The COVID-19 pandemic has drastically altered nearly every facet of life in the sports world in recent weeks, and has essentially brought it to a screeching halt.
While millions of Americans have been ordered or advised to stay home to help curb the spread of the coronavirus, and the NBA having suspended operations, Boston Celtics president of basketball operations is still working away out of the team facilities.
“I’ve been going into the office,” Ainge said Thursday, via the Boston Herald. “I’ve been the only one that’s at the facility, and mostly just watching film and walking inclines on the treadmill and walking the back stairway and doing some exercise. And then I come home and I have my two boys and their wives here with [my wife] Michelle and I, which makes it fun.”
There have been several confirmed cases of the coronavirus in the league, starting with Utah Jazz veteran Rudy Gobert, whose positive test prompted the NBA to suspend operations. Four Brooklyn Nets players, including Kevin Durant, tested positive, as did Detroit Pistons forward Christian Wood, Jazz guard Donovan Mitchell, two Los Angeles Lakers players, one Denver Nuggets staff members and three Philadelphia 76ers staff members, among others.
Celtics guard Marcus Smart contracted the virus, too, and even went on CNN to encourage people to take it seriously and stay home to help curb the spread of the virus. Countless others in the sports world have made similar pleads to fans in recent days.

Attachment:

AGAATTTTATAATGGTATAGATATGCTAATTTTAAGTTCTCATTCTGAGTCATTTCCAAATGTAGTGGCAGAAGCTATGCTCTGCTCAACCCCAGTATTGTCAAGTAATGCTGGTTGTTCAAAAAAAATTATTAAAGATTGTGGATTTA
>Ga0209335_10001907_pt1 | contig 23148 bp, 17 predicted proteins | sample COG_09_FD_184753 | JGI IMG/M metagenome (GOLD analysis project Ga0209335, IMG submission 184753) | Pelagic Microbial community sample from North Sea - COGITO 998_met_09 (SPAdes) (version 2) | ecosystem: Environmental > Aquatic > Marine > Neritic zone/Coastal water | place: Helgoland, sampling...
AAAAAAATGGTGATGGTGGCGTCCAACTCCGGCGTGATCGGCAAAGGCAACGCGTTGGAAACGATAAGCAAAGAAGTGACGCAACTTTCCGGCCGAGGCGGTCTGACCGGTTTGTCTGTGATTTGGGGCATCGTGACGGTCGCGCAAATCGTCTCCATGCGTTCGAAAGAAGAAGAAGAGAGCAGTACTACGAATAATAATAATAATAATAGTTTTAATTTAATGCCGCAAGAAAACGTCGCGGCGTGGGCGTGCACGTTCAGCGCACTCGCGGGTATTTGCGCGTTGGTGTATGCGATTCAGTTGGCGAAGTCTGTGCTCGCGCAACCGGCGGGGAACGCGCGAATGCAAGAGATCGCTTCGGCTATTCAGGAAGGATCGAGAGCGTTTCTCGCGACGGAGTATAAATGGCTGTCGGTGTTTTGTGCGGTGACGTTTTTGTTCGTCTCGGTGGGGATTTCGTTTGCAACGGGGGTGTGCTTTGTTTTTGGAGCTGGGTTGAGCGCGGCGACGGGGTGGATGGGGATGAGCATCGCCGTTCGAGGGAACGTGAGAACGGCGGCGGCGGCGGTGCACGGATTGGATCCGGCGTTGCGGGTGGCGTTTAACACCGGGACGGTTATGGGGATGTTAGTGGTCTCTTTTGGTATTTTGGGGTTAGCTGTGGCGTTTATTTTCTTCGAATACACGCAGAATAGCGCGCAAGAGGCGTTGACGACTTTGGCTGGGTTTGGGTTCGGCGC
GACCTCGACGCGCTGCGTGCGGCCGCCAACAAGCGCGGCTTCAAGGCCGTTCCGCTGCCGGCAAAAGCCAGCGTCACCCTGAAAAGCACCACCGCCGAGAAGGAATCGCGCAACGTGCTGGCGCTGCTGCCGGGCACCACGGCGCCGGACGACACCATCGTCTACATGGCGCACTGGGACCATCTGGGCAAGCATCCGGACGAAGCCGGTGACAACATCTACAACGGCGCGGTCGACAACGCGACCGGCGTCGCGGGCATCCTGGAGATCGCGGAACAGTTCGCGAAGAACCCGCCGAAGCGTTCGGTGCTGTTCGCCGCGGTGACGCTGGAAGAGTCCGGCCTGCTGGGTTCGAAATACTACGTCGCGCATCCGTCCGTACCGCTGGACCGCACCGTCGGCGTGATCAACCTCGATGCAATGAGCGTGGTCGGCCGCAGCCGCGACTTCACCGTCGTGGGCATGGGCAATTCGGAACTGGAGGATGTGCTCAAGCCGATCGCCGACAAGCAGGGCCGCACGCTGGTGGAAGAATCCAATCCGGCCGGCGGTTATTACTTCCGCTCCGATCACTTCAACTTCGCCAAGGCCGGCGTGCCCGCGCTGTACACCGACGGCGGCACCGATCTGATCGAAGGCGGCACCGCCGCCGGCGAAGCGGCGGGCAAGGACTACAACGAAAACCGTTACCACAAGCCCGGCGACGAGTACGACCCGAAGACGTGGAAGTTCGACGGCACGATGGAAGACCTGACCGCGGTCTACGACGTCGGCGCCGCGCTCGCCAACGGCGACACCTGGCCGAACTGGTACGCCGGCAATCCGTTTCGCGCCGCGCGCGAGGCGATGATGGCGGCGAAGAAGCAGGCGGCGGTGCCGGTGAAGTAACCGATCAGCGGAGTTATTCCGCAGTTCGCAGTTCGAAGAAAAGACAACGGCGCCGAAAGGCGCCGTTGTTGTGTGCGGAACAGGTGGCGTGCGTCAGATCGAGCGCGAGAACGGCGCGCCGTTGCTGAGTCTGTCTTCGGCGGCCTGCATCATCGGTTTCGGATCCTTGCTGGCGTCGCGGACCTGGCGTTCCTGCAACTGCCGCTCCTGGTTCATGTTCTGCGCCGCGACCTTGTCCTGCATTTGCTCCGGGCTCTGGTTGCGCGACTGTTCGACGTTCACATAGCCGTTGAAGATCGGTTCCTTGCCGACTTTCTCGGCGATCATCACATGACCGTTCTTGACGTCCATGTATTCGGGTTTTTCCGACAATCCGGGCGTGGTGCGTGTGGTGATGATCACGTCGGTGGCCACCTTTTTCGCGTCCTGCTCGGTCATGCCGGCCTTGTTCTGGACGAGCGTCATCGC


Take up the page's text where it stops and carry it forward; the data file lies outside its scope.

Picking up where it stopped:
There were at least 83,000 confirmed cases of the coronavirus in the United States as of Thursday night, according to The New York Times, and nearly 2,500 in Massachusetts alone — the eighth-highest in the country. They are under a stay-at-home advisory.
Danny Ainge: ‘I feel great’
While Ainge does have a history of medical issues — the 61-year-old suffered a heart attack in 2009 and another one during the playoffs last season — he said he still feels great.
“I feel fine,” Ainge said, via the Boston Herald. “There’s been no symptoms at all, so that’s good. And I haven’t had contact with anybody from our team since like, March 1st or 2nd.”
Sure, Ainge is technically practicing social distancing if he is truly the only one at the team’s facilities. The move, though, could still be considered risky. Since the NBA ordered all team facilities closed last week, banning all players and staff from them, there’s no guarantee when it was last cleaned or sanitized.
Regardless, Ainge isn’t frightened by the virus like many in the United States. He’s more scared of what it’s doing to people’s lives.
“I know that it feels really scary, and I know that it is scary for some, but I don’t feel really scared,” Ainge said, via the Boston Herald. “I feel more concerned, I guess, with all of the people whose livelihoods are being taken away from them, and I think that that is scary.
“Because we’re quarantined and we’re not out in the world right now, I can just imagine all the millions of people that have lost their jobs. And I think of just all the people that the NBA’s associated with, just from television to the airlines to restaurants and the stadium — there’s just so many people that are attached to just our industry, and there are so many huge industries bigger than the NBA. That worries me as much as all of our people that are getting sick, because it seems like most people are recovering.”
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